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Hoffmann, R. A wiki for the life sciences where authorship matters. Nature Genetics (2008)

DNA recognition by quinoxaline antibiotics: use of base-modified DNA molecules to investigate determinants of sequence-specific binding of triostin A and TANDEM.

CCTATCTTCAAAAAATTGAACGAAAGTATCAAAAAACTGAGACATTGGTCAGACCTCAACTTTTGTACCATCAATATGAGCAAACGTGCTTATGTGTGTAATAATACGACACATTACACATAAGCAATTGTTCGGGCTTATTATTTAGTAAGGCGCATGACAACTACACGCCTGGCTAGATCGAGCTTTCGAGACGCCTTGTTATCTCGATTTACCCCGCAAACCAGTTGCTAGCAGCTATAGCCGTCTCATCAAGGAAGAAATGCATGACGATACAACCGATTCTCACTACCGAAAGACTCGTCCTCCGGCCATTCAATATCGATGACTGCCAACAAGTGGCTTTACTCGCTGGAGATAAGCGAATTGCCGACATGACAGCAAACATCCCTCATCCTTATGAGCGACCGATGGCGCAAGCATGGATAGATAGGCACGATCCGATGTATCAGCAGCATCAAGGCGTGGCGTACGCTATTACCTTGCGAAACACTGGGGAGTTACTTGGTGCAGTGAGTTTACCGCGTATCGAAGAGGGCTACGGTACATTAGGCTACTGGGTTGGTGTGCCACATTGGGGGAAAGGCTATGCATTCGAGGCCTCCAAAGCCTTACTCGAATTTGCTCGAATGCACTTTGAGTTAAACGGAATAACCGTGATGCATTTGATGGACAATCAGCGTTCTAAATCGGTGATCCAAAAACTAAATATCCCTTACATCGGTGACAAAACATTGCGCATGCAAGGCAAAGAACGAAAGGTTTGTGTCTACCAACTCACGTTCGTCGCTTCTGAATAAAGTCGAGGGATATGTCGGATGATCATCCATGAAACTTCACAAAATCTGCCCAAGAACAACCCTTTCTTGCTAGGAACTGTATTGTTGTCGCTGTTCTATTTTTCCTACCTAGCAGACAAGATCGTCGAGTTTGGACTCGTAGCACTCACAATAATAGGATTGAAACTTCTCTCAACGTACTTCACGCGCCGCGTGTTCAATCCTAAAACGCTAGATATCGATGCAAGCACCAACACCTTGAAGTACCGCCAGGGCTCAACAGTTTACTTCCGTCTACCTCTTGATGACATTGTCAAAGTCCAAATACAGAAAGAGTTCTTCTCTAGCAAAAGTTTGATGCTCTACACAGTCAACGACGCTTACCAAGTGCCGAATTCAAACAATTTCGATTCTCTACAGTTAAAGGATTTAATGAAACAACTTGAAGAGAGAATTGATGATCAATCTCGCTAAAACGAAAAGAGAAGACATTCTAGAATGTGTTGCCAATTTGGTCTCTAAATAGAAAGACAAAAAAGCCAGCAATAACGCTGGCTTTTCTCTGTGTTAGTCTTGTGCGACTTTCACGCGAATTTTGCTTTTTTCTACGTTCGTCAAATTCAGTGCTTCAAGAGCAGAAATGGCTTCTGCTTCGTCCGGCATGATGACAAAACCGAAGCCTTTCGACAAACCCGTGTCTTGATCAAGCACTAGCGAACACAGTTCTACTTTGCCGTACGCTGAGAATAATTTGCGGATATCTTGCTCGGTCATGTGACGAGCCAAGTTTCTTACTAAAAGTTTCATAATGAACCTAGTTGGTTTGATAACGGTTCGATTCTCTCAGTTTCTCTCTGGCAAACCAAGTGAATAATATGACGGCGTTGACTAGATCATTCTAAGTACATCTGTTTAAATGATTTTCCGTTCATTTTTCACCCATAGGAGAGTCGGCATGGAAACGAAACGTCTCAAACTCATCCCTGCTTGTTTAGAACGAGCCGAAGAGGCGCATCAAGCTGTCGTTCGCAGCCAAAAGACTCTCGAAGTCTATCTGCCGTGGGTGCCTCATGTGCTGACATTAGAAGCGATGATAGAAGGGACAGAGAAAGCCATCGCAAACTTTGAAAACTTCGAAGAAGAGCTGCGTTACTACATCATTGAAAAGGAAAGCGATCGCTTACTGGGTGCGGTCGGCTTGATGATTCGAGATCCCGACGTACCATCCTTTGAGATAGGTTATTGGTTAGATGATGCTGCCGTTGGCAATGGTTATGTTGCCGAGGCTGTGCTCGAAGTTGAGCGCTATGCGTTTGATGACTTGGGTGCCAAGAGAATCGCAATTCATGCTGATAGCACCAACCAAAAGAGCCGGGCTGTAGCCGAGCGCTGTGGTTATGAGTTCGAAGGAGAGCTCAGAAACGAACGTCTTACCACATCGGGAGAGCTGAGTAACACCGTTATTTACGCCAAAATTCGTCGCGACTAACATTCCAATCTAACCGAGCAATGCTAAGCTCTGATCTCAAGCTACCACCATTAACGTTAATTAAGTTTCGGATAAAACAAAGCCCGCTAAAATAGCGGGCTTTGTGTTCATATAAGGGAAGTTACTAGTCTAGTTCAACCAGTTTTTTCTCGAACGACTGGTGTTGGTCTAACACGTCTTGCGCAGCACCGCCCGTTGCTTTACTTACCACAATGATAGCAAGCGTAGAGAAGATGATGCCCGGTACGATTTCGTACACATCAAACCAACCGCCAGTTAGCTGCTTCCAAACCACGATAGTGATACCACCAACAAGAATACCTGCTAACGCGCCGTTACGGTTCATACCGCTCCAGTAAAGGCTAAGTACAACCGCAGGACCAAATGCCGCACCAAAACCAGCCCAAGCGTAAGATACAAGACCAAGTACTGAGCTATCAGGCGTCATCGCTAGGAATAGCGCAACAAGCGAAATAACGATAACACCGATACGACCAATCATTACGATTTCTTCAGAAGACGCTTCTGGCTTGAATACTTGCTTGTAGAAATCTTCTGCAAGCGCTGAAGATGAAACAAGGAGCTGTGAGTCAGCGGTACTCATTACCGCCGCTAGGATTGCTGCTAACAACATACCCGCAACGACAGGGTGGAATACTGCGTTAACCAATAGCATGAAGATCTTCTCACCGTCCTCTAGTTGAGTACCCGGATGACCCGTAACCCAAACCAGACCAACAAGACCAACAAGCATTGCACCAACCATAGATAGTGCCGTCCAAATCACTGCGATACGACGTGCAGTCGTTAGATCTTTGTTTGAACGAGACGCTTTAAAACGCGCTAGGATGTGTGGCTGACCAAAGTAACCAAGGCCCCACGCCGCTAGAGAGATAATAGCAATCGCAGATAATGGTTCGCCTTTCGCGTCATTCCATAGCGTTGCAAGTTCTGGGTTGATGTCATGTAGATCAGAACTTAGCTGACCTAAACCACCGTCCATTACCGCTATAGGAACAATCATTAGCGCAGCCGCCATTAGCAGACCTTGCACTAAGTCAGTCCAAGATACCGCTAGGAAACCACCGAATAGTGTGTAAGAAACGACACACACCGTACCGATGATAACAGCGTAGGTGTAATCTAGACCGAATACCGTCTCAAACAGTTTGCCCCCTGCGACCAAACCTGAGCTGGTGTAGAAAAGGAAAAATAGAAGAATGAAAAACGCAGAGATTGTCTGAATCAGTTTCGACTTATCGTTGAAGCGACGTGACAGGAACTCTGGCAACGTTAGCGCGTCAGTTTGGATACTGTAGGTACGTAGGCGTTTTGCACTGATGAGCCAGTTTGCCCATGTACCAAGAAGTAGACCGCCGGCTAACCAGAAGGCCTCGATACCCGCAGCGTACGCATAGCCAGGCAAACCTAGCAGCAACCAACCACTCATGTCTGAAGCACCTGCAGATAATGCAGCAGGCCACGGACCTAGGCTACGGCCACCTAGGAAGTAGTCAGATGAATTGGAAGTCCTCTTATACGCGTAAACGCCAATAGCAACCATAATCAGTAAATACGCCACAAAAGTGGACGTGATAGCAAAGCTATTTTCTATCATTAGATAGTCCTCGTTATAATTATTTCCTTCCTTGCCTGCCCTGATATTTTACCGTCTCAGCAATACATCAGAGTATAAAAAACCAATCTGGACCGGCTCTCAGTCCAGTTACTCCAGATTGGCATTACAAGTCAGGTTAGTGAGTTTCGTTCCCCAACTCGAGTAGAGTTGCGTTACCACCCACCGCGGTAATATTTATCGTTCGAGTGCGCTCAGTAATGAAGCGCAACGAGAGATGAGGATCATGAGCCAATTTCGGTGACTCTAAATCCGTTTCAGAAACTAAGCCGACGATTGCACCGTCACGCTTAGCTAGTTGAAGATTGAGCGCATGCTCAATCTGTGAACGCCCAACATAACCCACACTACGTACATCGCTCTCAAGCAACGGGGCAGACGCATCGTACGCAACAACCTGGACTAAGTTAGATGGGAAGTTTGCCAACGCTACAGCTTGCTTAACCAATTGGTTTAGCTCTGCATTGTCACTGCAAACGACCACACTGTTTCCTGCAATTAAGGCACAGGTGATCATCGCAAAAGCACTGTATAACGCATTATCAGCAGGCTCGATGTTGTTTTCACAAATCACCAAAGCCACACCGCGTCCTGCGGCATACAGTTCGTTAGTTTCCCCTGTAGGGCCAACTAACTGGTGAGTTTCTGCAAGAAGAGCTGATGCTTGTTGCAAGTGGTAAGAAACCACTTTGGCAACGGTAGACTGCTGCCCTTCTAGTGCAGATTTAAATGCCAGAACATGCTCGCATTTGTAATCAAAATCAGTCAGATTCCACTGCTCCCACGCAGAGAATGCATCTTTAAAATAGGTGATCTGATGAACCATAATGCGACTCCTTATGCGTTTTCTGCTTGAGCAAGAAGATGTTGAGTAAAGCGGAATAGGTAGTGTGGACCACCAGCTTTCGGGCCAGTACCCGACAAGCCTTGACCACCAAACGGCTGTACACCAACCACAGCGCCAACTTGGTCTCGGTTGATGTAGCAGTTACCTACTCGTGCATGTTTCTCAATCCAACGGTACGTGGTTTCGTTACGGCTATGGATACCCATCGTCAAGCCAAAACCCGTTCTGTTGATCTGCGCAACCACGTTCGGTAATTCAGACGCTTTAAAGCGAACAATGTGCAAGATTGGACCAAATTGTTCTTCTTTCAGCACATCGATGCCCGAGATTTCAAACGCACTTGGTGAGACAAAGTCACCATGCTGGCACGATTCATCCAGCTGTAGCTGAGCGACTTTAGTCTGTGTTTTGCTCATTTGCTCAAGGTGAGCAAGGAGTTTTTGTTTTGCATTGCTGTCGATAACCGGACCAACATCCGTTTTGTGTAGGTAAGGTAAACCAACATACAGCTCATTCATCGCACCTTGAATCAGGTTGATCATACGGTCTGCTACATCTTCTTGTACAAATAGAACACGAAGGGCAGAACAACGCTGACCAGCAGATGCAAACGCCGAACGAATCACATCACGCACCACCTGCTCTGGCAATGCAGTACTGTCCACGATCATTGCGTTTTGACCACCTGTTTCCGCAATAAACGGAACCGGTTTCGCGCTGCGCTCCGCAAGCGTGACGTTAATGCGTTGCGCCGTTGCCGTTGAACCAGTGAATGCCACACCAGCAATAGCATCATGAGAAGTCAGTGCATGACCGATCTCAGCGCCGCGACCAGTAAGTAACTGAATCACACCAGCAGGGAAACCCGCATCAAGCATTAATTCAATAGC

The methodology of DNAase I footprinting has been adapted to investigate the sequence-specific binding of two quinoxaline drugs to DNA fragments containing natural and modified bases. In order to help comprehend the molecular origin of selectivity in the bis-intercalation of triostin A and TANDEM at CpG and TpA sites respectively, we have specifically examined the effect of the 2-amino group of guanine on their sequence specificity by using DNA in which that group has been either removed from guanine, added to adenine or both. Previous studies suggested that the recognition of particular nucleotide sequences by these drugs might be dependent upon the placement of the purine 2-amino group, serving as a positive or a negative effector for triostin A and TANDEM respectively. However, the footprinting data reported here indicate that this is not entirely correct, since they show that the 2-amino group of guanine is important for the binding of triostin A to DNA but has absolutely no influence on the interaction of TANDEM with TpA steps. Apparently the binding of triostin A to CpG sites is primarily due to hydrogen bonding interaction between the cyclic peptide of the antibiotic and the 2-amino group of guanine residues, whereas the selective binding of TANDEM to TpA sites is not hydrogen-bond driven and probably originates mainly from steric and/or hydrophobic interactions, perhaps involving indirect recognition of a suitable minor groove structure.[1]


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